ROCHESTER, N.Y. (WROC) — 2021 proved to be one of Rochester’s most violent years in history, with a total of 81 homicides. Many fear 2022 will bring the same after the city’s sixth homicide on Pardee Street.

However, some key local leaders are trying to find ways to put an end to the violence crisis.

Local organizations are going back to the root of where these violent actions stem. There are groups who are going right into the middle of it all, disrupting the violence, and others who are starting young in our school systems.

With nearly three deaths every other week in 2021 alone, violence prevention efforts have been ongoing in the community for decades so what’s different now?

Toni Nelson manages 585-SNUG, a violence prevention program working to reduce gun violence by working with individuals who are at the highest risk of shooting or getting shot.

“The shooter is also the next victim. If we can get that gun out of their hand, we’ve saved the family, not just that young person. That’s what we’re here to do,” Nelson said. “We have outreach workers and we’re out in the streets. We’re out in areas that are the target of most of the shootings. And once we get participants, our guys work with them, to help them try to see a different way, a better way. We can’t change their mindset, but we can show them that there’s a different way.”

585-SNUG works to remove barriers that those involved in violence may run into. They provide services to help those who are looking to move on from a violent past.

“We’re violence interrupters, we’re trying to interrupt the normal that they see every day and show them that there’s something different, something better out there, we can help you find that,” Nelson said.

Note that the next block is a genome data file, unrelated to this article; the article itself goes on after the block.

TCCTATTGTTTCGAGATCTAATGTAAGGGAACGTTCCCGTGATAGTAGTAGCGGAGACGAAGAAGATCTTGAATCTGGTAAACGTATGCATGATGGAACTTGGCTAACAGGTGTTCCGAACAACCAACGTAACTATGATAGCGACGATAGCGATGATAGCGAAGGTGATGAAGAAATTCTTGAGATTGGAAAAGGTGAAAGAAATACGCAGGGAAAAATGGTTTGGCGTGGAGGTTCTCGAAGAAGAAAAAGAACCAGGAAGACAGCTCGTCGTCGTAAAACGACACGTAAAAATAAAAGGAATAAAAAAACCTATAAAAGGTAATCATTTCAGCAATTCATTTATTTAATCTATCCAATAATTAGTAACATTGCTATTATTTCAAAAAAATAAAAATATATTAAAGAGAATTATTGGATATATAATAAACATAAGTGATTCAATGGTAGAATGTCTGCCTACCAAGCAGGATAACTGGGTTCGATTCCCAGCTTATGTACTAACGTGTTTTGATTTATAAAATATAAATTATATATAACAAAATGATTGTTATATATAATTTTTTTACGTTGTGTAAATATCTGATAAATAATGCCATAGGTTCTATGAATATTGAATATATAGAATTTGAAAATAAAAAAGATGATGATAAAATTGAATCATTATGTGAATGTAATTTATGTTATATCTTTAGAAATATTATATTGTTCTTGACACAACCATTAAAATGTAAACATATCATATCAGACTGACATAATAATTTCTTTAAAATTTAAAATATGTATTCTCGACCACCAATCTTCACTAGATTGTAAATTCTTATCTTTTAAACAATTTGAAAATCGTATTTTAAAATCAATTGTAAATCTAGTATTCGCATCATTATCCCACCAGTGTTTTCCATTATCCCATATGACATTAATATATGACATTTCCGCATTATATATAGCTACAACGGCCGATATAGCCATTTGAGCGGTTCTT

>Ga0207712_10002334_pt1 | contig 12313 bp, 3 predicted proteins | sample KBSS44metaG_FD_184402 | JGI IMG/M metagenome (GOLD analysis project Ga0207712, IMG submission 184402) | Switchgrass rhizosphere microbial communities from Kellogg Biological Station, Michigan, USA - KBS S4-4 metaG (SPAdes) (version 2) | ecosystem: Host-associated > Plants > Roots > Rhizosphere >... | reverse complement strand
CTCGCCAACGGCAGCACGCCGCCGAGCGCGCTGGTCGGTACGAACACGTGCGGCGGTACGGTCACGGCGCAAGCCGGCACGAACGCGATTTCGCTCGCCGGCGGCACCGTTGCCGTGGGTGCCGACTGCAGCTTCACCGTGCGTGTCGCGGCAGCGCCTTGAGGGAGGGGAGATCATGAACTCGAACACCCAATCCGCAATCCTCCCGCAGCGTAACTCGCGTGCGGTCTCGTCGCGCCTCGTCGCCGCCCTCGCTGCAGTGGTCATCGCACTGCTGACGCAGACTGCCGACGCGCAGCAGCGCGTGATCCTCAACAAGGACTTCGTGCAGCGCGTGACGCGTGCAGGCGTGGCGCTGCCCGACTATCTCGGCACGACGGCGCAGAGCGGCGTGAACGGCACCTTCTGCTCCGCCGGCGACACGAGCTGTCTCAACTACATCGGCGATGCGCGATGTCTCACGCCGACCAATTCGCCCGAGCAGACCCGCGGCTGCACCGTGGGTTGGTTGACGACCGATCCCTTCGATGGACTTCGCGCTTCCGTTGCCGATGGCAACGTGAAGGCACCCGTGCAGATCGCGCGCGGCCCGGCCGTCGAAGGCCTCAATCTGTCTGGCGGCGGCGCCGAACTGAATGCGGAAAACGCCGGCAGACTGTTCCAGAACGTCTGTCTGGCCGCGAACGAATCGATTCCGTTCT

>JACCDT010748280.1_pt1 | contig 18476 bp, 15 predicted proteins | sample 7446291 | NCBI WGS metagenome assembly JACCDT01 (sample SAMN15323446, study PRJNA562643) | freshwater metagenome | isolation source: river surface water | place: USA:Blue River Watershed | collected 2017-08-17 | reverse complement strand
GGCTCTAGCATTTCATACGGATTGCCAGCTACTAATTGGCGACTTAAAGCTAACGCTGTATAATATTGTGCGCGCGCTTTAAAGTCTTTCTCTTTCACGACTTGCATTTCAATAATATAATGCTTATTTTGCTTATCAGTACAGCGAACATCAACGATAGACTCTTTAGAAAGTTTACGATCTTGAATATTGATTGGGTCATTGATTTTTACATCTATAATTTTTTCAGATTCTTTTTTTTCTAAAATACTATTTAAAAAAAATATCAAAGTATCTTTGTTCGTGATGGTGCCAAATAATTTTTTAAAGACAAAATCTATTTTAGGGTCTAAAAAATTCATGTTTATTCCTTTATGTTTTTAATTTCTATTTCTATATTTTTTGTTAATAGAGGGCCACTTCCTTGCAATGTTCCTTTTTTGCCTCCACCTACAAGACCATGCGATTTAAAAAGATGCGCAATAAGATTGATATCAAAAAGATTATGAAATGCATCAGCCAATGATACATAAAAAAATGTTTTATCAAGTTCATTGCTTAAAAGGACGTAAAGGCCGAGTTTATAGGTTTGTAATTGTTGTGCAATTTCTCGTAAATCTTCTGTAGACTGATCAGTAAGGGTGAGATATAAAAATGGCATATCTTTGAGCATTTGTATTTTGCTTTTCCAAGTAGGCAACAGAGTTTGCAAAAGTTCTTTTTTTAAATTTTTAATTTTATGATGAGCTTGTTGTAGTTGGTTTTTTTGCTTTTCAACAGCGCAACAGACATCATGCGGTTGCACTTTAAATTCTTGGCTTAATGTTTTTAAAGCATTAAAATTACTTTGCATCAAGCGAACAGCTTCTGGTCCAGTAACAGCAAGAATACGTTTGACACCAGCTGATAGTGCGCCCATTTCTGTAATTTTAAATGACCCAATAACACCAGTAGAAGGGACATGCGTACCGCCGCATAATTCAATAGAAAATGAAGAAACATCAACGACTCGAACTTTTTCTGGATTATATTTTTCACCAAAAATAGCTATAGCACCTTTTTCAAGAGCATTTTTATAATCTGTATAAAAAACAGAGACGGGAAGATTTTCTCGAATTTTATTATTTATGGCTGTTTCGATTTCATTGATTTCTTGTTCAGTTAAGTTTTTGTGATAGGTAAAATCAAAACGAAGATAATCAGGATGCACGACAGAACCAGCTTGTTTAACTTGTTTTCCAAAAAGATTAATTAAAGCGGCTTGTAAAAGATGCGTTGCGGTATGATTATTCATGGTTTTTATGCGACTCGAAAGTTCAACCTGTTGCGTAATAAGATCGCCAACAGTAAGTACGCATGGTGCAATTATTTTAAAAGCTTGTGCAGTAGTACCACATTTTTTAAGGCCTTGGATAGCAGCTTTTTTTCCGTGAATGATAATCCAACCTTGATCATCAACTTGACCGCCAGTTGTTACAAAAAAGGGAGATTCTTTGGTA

With the ongoing violence, leaders say it takes a mental toll not only on our community as a whole but also on our kids.

“The result of this is our kids are living in a highly stressful world and out of that becomes reactionary to everything going on in our lives, we’re hyper-vigilant to what’s going on in violence, and what’s going on in our community is a direct result of all the traumas that are going on in our lives right now. The kids are reacting. Our kids are just compounded by the violence that we’re seeing,” said William Pearson, Program Director of Rochester Regional Health’s Community Youth Behavioral Health Program.

School systems are using their own approach as well to make sure kids have proper resources to deal with whatever situation may be going on so they don’t resort to picking up a gun.

Tamara Sheppard is a licensed clinical social worker in the Student Support Services Department for the Rochester City School District and said the district is working to put the social and emotional needs of students before a curriculum.

“I think is going to definitely take a multifaceted approach. How do we get in and try to stop those disputes from becoming major issues or people feeling that they have to respond to it in a violent matter? By giving them the coping strategies, the counseling resources and supports, being able to model some of that, and it’s going to take modeling from the school and from the community on how do we handle situations before having them resort to violence,” Sheppard said.

The city of Rochester has seen six homicides this year so far. Last year there was a total of 81 recorded.